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U.S. House Prices Analysis and Trend Forecast 2019 to 2021

Gold In No Man's Land Ahead of US Jobs Data

Commodities / Gold and Silver 2010 Feb 04, 2010 - 07:35 AM GMT

By: Adrian_Ash

Commodities

THE PRICE OF GOLD fell further against a rising US Dollar in Asia and London on Thursday, holding steady for Euro and UK investors as global stock markets sagged and crude oil extended yesterday's loss.

Silver erased this week's gains-to-date, trading below last Friday's close of $16.24 an ounce.


US and German government bonds pushed higher, but UK gilts fell – nudging yields higher – after the Bank of England made no changes to its key interest rates or £200bn quantitative easing program.

The European Central Bank surprised no one by keeping its bank-lending rate at 1.0%.

"We saw a correction from [Gold's] highs yesterday as people want to wait for Friday's non-farm payrolls data," said Ronald Leung of Lee Cheong Gold Dealers in Hong Kong to Reuters early this morning.

"Fresh economic data ought to help the market gain direction," says a note from Swiss refiners MKS, but "trading is choppy as investors are now cautious after taking damage in the previous correction."

"Gold's status as safe haven will come into play at lower prices," says another Hong Kong dealer. "Overly bearish can be as costly as overly bullish."

By lunchtime in London on Thursday, the Gold Price in Dollars had cut its weekly gain in half, trading at $1105 an ounce to stand 1.9% above last Friday's finish.

Euro and UK investors both saw the price continue to move in the tight range established late Tuesday, holding above €796 and £695 an ounce respectively.

On the forex market, the Euro bounced off a new 8-month low to the Dollar beneath $1.3840.

Sterling recovered half-a-cent from its worst level since mid-October at $1.5800.

"At the moment we see gold in no-mans-land," writes Wolfgang Wrzesniok-Rossbach at German refiner Heraeus in his latest Precious Metals Weekly.

On a technical analysis of the Gold Price chart, says Heraeus head of marketing and sales, consolidation above $1111 an ounce would set "the next targets at $1123 and $1140.

"On the downside, there is good support at $1075 an ounce, and this would again be a good level for industrial buyers to stock up on the metal."

"Gold remains under pressure," notes Leon Westgate at South Africa's Standard Bank, "however it has continued to perform relatively well against the likes of silver and the industrial [base] metals."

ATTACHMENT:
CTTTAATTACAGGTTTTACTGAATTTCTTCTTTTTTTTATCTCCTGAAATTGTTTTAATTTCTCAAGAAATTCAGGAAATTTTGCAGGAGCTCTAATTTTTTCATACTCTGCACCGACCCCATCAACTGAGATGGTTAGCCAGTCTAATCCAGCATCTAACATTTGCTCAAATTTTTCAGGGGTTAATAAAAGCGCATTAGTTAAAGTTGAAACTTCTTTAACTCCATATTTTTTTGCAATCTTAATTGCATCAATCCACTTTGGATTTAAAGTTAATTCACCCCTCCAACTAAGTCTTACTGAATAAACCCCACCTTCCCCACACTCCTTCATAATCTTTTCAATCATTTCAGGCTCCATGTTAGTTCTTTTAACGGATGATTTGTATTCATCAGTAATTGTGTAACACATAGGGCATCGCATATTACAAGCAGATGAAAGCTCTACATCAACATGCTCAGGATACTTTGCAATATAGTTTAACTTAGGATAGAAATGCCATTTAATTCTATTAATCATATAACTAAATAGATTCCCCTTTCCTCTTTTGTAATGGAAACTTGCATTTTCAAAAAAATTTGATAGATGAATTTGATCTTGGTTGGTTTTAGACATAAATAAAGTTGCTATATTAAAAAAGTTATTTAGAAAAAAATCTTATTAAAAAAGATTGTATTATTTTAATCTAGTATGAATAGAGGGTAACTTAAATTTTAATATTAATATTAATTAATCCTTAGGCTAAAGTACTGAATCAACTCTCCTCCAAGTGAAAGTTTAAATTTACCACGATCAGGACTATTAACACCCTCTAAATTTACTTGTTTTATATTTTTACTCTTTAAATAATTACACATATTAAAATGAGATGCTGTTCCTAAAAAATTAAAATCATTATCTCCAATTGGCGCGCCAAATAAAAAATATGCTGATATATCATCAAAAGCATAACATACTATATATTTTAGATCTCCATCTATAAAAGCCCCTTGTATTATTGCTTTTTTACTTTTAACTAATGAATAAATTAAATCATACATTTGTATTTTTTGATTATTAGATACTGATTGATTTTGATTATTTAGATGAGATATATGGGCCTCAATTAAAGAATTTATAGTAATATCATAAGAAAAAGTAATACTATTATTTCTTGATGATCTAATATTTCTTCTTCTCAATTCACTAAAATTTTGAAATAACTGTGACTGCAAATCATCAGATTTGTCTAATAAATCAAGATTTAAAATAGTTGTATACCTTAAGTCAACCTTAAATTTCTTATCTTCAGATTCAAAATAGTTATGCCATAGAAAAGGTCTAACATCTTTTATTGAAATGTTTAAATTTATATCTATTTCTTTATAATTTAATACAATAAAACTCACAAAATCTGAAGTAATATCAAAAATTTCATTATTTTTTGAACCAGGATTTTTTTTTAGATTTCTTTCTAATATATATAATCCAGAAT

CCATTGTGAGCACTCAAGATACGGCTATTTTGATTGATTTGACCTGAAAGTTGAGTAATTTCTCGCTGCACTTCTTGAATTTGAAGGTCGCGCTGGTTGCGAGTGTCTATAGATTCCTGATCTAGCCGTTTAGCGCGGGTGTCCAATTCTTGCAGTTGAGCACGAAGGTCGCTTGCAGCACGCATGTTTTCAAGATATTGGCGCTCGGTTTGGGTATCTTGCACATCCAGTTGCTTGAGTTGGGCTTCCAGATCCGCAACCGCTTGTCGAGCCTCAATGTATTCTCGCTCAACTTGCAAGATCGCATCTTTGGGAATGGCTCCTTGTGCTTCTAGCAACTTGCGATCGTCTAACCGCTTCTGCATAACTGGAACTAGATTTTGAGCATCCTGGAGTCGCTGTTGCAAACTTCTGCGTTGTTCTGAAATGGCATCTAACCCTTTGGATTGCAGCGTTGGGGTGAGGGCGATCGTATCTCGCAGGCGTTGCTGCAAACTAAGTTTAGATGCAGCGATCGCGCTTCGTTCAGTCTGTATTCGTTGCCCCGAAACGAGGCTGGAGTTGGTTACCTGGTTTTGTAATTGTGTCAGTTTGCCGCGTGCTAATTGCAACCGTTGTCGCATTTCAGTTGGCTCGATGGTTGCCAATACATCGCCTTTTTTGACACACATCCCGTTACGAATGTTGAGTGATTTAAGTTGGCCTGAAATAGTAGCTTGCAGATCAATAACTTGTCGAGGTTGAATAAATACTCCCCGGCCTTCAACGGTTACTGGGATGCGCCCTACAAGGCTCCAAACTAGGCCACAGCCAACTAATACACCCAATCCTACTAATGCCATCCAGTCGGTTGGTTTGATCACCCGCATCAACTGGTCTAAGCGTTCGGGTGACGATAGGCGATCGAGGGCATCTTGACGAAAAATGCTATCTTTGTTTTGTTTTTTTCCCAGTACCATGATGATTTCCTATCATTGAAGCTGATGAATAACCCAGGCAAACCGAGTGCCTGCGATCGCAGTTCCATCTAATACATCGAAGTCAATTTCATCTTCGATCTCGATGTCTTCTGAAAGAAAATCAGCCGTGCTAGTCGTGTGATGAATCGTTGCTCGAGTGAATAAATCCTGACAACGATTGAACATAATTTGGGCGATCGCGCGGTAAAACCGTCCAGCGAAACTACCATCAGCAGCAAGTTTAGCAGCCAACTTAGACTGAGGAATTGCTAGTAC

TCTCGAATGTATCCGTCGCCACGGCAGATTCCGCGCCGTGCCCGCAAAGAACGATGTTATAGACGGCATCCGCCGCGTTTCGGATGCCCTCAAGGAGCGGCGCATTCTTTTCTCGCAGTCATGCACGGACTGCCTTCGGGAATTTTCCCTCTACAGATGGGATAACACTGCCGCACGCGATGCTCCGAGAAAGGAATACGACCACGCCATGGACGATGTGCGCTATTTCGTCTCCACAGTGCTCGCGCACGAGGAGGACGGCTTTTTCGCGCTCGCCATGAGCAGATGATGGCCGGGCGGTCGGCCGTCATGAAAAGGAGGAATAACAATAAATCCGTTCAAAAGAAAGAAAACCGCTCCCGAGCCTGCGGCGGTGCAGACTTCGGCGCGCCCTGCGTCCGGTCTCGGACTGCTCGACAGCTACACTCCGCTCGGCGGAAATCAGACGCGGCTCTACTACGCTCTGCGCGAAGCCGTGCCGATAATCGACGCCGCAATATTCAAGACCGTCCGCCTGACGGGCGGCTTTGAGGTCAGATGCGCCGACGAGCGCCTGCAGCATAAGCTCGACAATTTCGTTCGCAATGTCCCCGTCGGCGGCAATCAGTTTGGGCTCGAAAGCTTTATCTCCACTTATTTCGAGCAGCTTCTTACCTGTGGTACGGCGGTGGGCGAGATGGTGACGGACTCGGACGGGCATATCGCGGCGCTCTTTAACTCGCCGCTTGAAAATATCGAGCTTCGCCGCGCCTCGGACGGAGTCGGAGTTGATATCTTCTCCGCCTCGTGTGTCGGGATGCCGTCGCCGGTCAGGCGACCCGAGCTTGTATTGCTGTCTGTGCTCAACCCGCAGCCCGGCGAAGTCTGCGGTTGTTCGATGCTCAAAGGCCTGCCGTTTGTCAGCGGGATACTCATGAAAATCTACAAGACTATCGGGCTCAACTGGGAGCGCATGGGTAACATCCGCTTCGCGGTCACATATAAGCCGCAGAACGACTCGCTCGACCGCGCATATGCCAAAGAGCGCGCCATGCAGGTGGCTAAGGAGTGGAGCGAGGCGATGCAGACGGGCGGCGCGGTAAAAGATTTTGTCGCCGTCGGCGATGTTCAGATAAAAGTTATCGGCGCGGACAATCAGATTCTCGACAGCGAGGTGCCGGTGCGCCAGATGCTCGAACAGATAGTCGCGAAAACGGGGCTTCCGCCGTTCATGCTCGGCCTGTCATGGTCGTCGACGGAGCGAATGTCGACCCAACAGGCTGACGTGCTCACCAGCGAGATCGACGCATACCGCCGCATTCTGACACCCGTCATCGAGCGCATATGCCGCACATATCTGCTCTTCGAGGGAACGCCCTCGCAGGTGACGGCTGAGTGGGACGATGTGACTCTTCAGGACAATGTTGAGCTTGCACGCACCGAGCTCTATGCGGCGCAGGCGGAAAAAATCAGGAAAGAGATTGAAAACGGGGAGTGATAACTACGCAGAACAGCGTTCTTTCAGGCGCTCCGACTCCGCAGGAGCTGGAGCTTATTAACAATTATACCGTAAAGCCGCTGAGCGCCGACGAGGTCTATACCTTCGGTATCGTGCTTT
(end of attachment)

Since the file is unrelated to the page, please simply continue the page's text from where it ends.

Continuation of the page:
Following "exceptional trading volumes" in Wednesday's action, copper futures traded at the London Metal Exchange bounced early today, but remained 16% below Jan.'s 17-month highs.

New economic data meantime showed Australian retail sales, UK house prices and German factory orders all failing to hit analyst forecasts.

"Credit conditions are likely to remain restrictive," said the Bank of England as it held UK interest rates at their record low of 0.5% for the 11th month running.

Only once since 1951 has the Old Lady kept her main rate on hold for longer than 12 months.

"The need to strengthen public and private sector finances will also weigh on spending...The scale and persistence of the fall in output means that a substantial margin of under-utilised resources is likely to remain [and so] inflation will fall below the [2.0%] target."

UK consumer prices have defied the Bank of England's deflationary forecasts since the global financial crisis of 2007-2009, accelerating at a record pace in Dec. even as the UK money supply suffered its sharpest-ever contraction.

By Adrian Ash
BullionVault.com

Gold price chart, no delay | Free Report: 5 Myths of the Gold Market
Formerly City correspondent for The Daily Reckoning in London and a regular contributor to MoneyWeek magazine, Adrian Ash is the editor of Gold News and head of research at www.BullionVault.com , giving you direct access to investment gold, vaulted in Zurich , on $3 spreads and 0.8% dealing fees.

(c) BullionVault 2010

Please Note: This article is to inform your thinking, not lead it. Only you can decide the best place for your money, and any decision you make will put your money at risk. Information or data included here may have already been overtaken by events – and must be verified elsewhere – should you choose to act on it.


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